Will East End Market become Orlando’s new food hub?
The community market on Corrine Drive faces competition from all sides, but says “a rising tide lifts all boats”
Published: October 9, 2013
Here is where the conversations started happening. “We met up … after the second Harvest Festival and just sat around discussing what was missing in Central Florida and where we fit into it,” says Lothrop. “That’s where East End came from.”
Trying to define East End isn’t easy. While not without parallels around the country (e.g., Reading Terminal Market in Philadelphia, South Carolina’s Charleston City Market or the Melrose Market in Seattle), it’s not exactly a business model from a template. “I’d say the closest thing to coming up with a sort of one-word [description] would be a food and community hub,” says Rife tentatively.
It’s a vision shared by his wife, who is also the market’s chief financial officer. “I see East End Market as the new food destination in Central Florida,” she writes in an email interview. “I see us becoming a place where people come for a sense of community and a deeper connection to food.”
Customers will enter through a 3,000-square-foot market garden designed and maintained by local edible landscapers My Yard Farm. The first floor will open into a 3,500-square-foot hall, beginning with a market run by Local Roots on one side and Skyebird vegetarian juice bar and experimental kitchen on the other. A few other vendors have committed, while some slots are still open as of this writing, but the hall will feature selections from local food producers like Olde Hearth Bread Company, Houndstooth Sauce Company and Fatto in Casa Italian specialties.
Anchoring the downstairs is Txokos Basque Kitchen. The name is taken from the underground food culture that popped up in the Basque region of Spain during the Franco regime. Most excitingly, Txokos is being helmed by Henry and Michele Salgado, the husband-and-wife team who created the Spanish River Grill in New Smyrna Beach. Txokos will have a changing menu that utilizes the fresh ingredients available from the other vendors in the market.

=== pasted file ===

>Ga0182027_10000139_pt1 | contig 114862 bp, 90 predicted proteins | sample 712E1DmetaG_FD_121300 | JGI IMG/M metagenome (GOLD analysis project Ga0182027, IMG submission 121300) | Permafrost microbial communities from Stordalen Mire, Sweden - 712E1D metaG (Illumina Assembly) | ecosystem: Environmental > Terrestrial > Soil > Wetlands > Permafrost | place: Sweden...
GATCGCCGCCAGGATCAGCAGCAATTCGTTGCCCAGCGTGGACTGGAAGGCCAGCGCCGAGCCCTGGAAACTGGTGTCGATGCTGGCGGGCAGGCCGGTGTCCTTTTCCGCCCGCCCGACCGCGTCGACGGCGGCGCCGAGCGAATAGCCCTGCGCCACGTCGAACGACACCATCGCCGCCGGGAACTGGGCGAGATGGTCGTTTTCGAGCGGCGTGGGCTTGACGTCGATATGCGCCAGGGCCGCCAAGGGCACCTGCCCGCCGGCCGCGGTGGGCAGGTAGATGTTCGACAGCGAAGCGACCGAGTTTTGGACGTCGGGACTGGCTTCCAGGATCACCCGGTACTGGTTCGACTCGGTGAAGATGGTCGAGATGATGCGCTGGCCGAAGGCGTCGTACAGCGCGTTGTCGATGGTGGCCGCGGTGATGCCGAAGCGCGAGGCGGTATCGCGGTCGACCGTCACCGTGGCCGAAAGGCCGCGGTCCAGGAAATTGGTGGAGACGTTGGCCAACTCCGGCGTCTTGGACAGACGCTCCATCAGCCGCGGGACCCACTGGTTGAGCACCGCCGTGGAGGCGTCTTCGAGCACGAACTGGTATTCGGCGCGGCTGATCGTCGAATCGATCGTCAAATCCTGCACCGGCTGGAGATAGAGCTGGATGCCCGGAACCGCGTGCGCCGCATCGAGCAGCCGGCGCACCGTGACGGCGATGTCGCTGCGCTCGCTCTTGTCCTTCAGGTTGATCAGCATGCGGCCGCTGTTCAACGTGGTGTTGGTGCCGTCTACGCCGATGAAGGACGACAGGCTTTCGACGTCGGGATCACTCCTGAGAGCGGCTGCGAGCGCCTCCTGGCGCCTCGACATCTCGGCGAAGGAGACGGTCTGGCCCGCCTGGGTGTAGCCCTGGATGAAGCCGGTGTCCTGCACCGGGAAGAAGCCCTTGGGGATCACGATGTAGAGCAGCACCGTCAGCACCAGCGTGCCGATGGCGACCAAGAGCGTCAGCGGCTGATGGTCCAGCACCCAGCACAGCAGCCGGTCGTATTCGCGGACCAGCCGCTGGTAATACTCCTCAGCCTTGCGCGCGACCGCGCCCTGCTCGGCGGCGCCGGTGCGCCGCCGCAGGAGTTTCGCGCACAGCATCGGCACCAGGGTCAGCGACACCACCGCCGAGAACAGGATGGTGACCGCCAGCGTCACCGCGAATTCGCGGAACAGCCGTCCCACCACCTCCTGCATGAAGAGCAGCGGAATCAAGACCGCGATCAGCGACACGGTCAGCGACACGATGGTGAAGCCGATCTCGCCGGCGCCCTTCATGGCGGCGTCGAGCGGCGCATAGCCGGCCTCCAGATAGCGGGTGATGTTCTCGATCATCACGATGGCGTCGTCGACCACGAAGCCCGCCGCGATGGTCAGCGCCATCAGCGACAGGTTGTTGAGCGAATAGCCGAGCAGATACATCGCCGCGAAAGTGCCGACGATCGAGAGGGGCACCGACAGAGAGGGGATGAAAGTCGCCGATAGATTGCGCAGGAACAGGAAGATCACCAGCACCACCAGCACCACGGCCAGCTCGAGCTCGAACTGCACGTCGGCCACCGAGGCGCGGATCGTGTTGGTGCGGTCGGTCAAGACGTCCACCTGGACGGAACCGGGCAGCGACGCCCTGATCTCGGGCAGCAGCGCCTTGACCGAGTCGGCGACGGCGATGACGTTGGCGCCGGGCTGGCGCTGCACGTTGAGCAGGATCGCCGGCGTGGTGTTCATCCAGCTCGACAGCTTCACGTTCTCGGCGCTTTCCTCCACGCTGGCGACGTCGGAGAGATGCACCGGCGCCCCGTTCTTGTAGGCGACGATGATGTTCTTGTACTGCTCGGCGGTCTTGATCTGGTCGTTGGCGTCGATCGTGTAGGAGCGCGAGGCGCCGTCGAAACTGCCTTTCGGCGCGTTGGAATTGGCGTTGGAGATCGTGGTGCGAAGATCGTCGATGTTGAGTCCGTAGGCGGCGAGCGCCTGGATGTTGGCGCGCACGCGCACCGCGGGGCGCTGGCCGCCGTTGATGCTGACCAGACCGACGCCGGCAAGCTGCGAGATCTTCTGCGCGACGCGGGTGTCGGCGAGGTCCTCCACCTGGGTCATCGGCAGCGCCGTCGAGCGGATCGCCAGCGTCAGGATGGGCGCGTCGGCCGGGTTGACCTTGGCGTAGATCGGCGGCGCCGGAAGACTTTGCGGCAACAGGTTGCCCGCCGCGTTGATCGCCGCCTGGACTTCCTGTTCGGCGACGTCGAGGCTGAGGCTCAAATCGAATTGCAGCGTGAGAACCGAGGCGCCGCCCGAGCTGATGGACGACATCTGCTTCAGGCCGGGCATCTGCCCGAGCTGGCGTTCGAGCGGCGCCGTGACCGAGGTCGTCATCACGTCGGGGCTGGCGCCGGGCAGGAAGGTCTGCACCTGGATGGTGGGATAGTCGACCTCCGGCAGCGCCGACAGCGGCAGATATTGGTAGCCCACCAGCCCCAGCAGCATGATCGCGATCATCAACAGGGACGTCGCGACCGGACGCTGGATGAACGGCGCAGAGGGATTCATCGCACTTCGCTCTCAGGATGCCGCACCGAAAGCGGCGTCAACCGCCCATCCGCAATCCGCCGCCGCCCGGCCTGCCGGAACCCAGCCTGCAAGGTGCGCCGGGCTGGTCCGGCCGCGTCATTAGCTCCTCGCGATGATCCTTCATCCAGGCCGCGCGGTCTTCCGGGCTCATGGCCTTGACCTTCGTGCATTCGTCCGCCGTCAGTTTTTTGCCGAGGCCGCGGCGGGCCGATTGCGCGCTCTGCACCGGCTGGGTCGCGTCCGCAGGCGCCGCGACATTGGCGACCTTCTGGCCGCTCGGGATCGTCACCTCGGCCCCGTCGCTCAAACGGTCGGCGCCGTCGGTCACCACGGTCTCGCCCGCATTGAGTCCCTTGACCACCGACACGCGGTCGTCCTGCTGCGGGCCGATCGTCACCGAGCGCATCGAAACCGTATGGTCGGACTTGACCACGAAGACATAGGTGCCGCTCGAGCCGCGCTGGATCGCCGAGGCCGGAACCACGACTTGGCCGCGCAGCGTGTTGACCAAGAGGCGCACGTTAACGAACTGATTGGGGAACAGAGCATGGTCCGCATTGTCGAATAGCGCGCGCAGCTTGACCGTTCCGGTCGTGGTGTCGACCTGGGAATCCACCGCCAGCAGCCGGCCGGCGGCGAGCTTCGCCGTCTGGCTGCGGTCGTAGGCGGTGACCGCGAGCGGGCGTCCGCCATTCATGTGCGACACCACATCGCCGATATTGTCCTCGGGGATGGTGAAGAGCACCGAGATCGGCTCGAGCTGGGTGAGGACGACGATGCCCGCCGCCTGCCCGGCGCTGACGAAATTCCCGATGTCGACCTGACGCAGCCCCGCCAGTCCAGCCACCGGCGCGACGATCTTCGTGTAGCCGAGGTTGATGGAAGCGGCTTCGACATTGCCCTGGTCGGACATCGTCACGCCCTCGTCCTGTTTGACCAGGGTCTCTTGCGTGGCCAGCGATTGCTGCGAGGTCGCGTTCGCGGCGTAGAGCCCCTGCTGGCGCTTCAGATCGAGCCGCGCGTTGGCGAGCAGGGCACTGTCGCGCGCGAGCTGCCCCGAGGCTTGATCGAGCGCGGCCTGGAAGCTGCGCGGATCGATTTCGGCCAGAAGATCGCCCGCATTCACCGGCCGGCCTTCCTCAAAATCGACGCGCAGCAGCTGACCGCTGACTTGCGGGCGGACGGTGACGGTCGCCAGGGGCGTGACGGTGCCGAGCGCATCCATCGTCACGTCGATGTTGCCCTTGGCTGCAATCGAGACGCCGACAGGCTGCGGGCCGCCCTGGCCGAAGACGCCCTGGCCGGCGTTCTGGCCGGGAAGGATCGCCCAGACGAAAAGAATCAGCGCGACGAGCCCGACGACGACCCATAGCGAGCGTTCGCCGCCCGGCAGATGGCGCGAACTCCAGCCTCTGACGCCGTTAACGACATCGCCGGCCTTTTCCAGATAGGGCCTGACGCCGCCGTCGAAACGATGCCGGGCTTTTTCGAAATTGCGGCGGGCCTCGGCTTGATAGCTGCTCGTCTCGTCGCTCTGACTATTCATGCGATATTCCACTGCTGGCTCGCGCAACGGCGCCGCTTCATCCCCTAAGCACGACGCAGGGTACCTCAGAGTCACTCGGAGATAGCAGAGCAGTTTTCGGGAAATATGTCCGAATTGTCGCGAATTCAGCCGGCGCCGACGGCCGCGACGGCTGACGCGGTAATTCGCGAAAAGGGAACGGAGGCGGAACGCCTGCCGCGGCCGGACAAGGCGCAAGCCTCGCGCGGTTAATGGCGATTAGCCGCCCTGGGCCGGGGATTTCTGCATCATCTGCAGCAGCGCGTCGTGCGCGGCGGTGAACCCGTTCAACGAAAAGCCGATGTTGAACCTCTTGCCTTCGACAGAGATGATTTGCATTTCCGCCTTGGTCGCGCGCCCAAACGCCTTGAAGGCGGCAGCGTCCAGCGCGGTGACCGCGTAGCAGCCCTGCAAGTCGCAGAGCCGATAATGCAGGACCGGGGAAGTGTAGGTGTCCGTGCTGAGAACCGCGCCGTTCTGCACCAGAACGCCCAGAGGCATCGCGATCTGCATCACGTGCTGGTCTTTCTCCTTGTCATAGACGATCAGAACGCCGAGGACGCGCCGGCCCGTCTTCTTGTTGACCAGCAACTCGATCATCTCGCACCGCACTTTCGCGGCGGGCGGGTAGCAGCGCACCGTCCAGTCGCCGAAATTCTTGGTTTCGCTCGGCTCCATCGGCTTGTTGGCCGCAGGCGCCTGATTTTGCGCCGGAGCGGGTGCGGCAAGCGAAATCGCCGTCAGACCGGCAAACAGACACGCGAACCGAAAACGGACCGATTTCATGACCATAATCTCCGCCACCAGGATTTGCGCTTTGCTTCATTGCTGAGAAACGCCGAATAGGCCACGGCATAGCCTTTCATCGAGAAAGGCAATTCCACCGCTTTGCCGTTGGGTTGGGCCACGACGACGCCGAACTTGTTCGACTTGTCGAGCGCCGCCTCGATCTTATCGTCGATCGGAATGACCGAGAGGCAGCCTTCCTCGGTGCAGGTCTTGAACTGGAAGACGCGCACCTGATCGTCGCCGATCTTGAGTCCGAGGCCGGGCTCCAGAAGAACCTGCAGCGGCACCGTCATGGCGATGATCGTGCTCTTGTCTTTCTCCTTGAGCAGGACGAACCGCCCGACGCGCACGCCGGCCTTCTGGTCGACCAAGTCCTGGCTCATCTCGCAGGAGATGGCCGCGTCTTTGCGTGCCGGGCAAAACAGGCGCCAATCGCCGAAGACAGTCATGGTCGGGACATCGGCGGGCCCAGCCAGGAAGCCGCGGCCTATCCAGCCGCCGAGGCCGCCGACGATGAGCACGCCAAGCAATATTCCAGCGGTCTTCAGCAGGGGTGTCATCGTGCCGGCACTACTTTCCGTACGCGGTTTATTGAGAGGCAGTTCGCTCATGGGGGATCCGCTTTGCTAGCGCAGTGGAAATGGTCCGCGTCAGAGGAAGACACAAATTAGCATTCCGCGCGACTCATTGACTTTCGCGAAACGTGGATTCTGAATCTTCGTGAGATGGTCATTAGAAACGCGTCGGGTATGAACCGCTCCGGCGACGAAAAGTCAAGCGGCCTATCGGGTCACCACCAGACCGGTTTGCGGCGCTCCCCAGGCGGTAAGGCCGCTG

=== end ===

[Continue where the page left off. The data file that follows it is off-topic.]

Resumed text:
Past the market hall will be a large, rentable commercial kitchen. The kitchen will meet all USDA guidelines for food preparation, thereby allowing local start-ups to rent the space without having to invest in expensive equipment before knowing whether their product will catch on. This hints at one of the other important functions of East End: shepherding new businesses.
“We are certainly doing our best to foster the incubation of ideas and the incubation of businesses,” says Rife. This extends, beyond the technology, to guiding the vendors coming into the market, helping them get all of their paperwork and publicity done, and quoting an “occupancy cost” that bundles in power and utilities, which saves the merchants from contracting each of these services individually. “We’re giving people the opportunity to rent a reasonable amount of space. Even if you go across the street, you’re renting 1,000 square feet, not 200.”
The contracts also include what Rife calls “quality of life” language. “There is a much stronger sense of community between the merchants than in a typical shopping center, and this language encourages us to play as a team and focus on creating a thriving market experience for the patrons.”
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